Better is one day in Thy courts above thousands. How lovely are thy tabernacles, O Lord of hosts! my soul longeth and fainteth for the courts of the Lord.’ This Introit (at the beginning of the Mass on the 14th Sunday after Pentecost) expresses the desire of our souls to spend our lives closer to God, actually to dwell in God’s house, as an anticipation of the blessed dwelling promised to us in God’s celestial courts if we die in His grace.

This is why some Catholics will come to church every day. They do well. Even outside of Holy Mass, they will enter a Catholic church daily and pray to God truly present there. Other Catholics want more. They want more than simply observing God’s commandments. They choose to embrace God’s counsels as well. They want to spend their entire lives in close proximity to where God dwells. They withdraw from the secular world and organise their lives together as religious communities. Their lives focus on prayer, religious study, penance and works of charity.

They want to give God every possible space in their hearts, in their days and nights. To that end, they renounce earthly possessions through the vow of poverty. They give up the goods of marriage and family bonds through the vow of chastity. Lastly, through the vow of obedience, they offer up to God their own will as a beautiful sacrifice to follow the will of God in all things through the legitimate will of their superiors.

Such is the religious state. It is a blessing for those called to it. But it is also a blessing for those who witness it. Why is it so?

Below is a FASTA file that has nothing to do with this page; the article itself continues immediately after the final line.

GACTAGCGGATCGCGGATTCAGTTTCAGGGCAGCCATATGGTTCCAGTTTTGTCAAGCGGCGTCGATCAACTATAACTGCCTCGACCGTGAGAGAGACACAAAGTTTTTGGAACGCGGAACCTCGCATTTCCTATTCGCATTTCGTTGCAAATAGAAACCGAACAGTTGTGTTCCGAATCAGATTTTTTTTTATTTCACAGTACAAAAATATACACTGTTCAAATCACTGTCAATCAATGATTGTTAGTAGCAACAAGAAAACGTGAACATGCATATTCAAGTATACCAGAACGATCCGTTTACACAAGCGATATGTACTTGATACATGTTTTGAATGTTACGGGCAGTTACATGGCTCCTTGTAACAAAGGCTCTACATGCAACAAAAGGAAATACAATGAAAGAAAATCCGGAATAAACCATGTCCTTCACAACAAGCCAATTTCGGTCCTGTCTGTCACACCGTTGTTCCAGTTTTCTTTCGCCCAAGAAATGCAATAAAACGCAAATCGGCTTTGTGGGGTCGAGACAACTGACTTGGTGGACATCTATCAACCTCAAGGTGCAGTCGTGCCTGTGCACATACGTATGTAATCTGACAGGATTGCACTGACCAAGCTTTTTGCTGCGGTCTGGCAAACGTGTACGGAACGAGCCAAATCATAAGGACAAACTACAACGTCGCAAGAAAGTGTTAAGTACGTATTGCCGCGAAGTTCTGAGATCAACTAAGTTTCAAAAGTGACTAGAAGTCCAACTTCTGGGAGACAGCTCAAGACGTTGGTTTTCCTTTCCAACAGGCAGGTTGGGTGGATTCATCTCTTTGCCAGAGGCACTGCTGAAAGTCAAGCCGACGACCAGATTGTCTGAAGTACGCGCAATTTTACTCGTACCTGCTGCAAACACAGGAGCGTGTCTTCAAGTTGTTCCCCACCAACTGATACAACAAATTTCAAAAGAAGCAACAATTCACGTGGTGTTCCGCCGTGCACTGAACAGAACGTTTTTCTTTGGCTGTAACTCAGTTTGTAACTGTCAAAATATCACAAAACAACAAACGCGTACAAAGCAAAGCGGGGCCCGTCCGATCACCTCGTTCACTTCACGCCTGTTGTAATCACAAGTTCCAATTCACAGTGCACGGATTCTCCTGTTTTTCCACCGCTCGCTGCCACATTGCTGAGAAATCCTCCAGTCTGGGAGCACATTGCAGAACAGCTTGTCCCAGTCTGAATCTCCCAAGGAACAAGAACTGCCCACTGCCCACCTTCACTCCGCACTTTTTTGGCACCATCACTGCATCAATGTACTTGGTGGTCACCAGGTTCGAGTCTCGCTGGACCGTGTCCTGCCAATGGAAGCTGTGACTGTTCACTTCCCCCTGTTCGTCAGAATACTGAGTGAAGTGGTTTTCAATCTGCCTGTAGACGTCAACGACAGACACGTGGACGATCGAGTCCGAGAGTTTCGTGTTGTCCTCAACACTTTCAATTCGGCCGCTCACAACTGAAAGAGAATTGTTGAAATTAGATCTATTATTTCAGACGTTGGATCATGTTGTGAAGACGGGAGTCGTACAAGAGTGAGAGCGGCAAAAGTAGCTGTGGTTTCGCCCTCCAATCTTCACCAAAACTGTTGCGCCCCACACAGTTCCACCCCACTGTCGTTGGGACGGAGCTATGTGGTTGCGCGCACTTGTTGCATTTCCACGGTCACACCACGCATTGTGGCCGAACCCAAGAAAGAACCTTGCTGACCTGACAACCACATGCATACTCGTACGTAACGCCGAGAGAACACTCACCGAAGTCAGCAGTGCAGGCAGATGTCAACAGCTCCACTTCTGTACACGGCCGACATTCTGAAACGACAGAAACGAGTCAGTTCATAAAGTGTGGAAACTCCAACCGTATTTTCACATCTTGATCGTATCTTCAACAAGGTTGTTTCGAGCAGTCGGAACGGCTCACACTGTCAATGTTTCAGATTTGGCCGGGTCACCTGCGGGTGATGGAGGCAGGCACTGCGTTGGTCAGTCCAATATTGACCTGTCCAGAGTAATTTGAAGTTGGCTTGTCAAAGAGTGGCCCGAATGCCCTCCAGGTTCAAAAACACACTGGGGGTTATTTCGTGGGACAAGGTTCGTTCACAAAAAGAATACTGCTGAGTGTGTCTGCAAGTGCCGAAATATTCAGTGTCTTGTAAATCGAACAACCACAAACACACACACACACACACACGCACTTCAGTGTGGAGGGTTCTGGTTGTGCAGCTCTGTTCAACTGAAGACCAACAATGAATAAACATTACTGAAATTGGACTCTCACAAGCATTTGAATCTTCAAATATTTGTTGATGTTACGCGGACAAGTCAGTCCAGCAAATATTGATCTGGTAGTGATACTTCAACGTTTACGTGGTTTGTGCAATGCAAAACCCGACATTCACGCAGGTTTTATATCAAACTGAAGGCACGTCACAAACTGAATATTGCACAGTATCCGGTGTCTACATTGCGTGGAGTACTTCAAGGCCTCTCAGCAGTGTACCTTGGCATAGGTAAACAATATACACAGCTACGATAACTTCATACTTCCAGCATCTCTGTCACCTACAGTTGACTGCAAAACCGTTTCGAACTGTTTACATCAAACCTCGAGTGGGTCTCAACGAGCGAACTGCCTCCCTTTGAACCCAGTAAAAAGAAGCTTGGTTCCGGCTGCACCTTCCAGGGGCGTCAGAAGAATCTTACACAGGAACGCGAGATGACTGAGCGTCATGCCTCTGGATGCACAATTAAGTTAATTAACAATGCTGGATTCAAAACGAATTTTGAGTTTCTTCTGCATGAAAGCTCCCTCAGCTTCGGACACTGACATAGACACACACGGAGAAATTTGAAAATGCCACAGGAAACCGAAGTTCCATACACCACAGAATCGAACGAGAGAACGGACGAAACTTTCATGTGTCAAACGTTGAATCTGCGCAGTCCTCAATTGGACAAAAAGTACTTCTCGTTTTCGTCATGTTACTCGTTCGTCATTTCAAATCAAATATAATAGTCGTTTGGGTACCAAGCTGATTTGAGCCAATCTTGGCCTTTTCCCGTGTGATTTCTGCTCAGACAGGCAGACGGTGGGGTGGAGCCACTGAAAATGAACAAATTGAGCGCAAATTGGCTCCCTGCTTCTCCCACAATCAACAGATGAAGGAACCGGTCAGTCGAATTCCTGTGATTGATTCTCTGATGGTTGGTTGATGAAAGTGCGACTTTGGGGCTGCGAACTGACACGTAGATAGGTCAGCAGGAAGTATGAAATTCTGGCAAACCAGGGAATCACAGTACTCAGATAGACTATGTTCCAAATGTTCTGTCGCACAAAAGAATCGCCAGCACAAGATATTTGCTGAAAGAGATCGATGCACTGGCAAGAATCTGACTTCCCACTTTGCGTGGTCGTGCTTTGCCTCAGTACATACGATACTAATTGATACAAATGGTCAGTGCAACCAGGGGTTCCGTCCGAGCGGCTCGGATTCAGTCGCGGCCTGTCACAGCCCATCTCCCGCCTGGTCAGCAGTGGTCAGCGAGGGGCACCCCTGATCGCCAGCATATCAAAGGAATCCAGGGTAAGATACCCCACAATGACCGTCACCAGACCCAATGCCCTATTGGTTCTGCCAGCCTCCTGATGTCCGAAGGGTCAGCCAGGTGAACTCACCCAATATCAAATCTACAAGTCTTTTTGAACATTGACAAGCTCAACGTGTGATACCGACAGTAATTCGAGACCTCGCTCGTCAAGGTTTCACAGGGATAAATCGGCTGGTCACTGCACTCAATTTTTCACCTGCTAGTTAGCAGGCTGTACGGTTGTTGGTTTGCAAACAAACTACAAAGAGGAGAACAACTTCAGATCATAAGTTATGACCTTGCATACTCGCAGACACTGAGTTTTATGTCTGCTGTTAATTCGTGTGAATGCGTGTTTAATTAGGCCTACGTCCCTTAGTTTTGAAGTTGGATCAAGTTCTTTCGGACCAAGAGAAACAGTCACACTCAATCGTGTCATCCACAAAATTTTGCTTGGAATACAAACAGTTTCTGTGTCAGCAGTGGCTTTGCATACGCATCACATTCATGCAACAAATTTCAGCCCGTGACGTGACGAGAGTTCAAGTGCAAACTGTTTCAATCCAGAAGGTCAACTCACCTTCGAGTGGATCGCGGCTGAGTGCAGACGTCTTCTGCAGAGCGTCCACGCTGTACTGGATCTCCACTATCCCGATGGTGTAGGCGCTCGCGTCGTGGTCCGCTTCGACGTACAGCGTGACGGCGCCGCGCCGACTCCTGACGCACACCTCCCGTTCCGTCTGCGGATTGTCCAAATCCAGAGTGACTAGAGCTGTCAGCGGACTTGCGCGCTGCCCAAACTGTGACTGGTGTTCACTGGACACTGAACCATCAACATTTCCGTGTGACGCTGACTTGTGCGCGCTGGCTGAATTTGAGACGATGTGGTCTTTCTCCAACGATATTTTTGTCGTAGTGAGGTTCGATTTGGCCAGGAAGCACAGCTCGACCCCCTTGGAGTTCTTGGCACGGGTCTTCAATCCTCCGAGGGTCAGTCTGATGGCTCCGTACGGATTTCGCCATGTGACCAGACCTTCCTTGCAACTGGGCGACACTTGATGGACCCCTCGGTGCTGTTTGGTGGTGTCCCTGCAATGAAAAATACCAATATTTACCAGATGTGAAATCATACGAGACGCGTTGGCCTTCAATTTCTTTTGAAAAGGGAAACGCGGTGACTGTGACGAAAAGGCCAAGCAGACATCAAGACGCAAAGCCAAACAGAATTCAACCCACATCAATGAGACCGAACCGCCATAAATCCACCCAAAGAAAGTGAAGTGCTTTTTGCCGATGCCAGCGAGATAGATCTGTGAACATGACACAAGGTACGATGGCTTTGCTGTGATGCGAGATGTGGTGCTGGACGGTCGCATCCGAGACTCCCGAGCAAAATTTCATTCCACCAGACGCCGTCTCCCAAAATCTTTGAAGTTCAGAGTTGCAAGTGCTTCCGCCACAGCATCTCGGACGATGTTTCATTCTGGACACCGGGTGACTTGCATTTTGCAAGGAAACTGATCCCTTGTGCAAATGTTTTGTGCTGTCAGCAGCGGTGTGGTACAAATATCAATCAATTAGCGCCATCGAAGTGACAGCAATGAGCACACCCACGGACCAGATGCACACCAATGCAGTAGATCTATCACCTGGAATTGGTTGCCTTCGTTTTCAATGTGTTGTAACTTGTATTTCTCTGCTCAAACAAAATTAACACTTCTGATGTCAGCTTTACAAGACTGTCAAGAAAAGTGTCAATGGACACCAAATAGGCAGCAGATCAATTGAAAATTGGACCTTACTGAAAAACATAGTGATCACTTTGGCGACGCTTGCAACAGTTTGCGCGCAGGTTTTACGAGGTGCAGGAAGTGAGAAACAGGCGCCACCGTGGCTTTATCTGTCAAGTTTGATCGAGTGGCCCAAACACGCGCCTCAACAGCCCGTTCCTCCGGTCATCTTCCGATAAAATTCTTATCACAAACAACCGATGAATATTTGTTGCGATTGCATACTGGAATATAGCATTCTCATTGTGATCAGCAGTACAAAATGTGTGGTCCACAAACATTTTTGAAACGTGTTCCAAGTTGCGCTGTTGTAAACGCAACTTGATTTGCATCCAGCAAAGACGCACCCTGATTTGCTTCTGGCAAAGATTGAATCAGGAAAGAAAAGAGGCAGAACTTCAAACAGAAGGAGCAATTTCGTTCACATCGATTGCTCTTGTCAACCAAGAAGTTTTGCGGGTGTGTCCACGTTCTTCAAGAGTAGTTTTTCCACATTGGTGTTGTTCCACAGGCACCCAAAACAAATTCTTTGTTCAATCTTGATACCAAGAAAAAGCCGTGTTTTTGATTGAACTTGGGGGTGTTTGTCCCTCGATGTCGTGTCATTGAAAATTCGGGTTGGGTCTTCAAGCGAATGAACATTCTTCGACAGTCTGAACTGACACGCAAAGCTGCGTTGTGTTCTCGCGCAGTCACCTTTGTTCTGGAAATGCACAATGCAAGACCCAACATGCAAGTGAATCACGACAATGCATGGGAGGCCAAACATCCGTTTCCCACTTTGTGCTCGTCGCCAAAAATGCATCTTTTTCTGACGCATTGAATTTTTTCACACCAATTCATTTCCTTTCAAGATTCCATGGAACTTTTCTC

The religious state is a blessing for all, because it sets a higher standard of perfection. It encourages all in the world to aspire to a closer union with God while on earth, so as to enjoy it forever in heaven. Since our human nature is fallen we constantly lean towards the easier options, to the peril of our souls. This soon leads us to venial sins and ultimately to mortal sins. On the contrary, the presence of religious men and women near us demonstrates to us that one can be blessedly fulfilled in poverty, chastity and obedience. Religious life manifests spiritual freedom on our doorstep. And we all crave spiritual freedom. Contemplative religious also pray for their fellow-Catholics in the world and welcome visitors in their retreat centres, providing much-needed havens of silence and prayer. Apostolic religious contribute actively to evangelisation as mobile and flexible missionaries who can be deployed at short notice to serve the needs of a given parish or diocese.

Contra Recentia Sacrilegia: Protest against Pope Francis's sacrilegious acts


Protest against Pope Francis’s sacrilegious acts